At Factual, we process a lot of spatial data. We’re open-sourcing one of our internal libraries for working with geospatial information, especially geohashes. We want all Clojure programmers to be able to answer questions about coordinates, distances, and polygon intersections. We think this library will be particularly useful in concert with our rich suite of location data APIs.
We unify three open-source JVM geospatial libraries: The JTS topology library, spatial4j, and geohash-java. Clojure protocols allow these libraries’ disparate representations of points and shapes to interoperate, so you can, for instance, ask whether a JTS point is within a geohash, or whether a geohash intersects a spatial4j multipolygon.
In addition, we provide common scales and translation functions for unit conversion: converting between steradians and surface areas; finding the radius along the geoid, and some basic properties.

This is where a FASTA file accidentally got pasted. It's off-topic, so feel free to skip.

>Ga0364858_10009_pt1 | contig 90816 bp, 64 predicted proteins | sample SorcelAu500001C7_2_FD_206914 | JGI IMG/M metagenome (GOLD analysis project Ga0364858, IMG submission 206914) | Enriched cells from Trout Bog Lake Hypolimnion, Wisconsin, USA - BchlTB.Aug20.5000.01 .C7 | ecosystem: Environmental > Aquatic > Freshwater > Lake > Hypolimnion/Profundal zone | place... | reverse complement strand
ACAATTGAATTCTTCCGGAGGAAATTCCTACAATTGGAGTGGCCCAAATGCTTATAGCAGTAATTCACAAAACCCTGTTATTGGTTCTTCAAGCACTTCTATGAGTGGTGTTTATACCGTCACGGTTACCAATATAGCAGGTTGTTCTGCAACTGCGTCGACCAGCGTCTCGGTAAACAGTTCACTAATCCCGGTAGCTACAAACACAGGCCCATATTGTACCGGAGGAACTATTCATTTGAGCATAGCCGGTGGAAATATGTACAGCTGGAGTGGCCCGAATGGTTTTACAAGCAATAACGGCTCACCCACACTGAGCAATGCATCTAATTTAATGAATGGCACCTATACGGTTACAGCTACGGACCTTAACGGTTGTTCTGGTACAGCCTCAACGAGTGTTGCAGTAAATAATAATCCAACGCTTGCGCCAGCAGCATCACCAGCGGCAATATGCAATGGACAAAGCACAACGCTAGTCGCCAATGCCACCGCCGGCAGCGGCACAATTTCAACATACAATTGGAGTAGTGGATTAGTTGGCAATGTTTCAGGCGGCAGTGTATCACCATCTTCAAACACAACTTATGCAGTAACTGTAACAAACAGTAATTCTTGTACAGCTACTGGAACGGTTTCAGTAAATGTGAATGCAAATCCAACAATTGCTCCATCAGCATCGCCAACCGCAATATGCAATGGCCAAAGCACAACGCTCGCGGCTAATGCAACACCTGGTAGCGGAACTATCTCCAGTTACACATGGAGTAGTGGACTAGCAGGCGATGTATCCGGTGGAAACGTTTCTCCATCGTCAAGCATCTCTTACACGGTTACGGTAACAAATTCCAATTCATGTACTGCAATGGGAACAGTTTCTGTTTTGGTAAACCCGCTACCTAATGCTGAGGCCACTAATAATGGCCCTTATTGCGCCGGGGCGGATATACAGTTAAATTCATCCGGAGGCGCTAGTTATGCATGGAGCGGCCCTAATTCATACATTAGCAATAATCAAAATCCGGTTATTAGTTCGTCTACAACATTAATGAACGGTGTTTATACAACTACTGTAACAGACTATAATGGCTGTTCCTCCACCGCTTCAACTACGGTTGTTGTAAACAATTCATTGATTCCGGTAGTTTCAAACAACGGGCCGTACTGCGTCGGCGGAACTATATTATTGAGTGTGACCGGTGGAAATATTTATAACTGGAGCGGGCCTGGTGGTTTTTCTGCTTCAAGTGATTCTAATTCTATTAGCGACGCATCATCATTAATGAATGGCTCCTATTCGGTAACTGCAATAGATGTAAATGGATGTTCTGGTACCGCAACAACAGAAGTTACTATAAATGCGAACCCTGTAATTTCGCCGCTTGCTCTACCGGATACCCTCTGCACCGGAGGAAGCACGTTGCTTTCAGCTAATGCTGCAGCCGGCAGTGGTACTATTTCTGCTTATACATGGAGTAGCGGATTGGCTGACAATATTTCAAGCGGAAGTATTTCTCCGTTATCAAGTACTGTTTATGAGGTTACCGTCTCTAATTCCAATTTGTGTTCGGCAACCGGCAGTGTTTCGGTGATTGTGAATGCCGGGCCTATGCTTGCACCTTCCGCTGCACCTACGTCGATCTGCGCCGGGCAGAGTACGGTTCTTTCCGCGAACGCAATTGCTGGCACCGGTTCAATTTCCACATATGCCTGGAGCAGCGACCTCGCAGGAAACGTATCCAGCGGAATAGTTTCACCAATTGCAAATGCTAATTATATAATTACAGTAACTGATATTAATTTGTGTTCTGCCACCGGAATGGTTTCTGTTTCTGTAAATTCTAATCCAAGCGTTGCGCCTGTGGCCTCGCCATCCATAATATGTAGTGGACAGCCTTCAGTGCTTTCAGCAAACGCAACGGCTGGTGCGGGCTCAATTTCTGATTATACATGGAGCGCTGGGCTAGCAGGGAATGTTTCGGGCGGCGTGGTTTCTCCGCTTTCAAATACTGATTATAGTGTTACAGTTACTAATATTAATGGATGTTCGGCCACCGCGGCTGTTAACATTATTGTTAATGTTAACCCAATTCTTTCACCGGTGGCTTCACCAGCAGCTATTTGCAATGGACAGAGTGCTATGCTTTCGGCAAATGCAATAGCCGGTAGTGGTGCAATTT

For instance, we can find the distance between a pair of airports:
user=> (def lhr (spatial/spatial4j-point 51.477500 -0.461388))
user=> (def lax (spatial/spatial4j-point 33.942495 -118.408067))
user=> (/ (spatial/distance lhr lax) 1000)
8780.16854531993 ; kilometers
Explore relationships between geographic regions:
user=> (def london (spatial/spatial4j-point 51.5072 0.1275))
user=> (spatial/intersects? lhr (spatial/circle london 50000))
Or transform regions into covering geohashes:
(-> lhr (spatial/circle 1000) (geohash/geohashes-intersecting 30) (->> (map geohash/string)))
("gcpsv3" "gcpsv4" "gcpsv5" "gcpsv6" "gcpsv7" "gcpsv9" "gcpsvd" "gcpsve" "gcpsvf" "gcpsvg" "gcpsvh" "gcpsvk" "gcpsvs" "gcpsvu")
This library is incomplete; in particular, it is not as fast as it could be, encounters bounded errors when translating between various geoid representations, and is subject to singularities at the poles. Nonetheless, we hope that it can be a canonical resource for geospatial computation in Clojure. Check out factual/geo on github!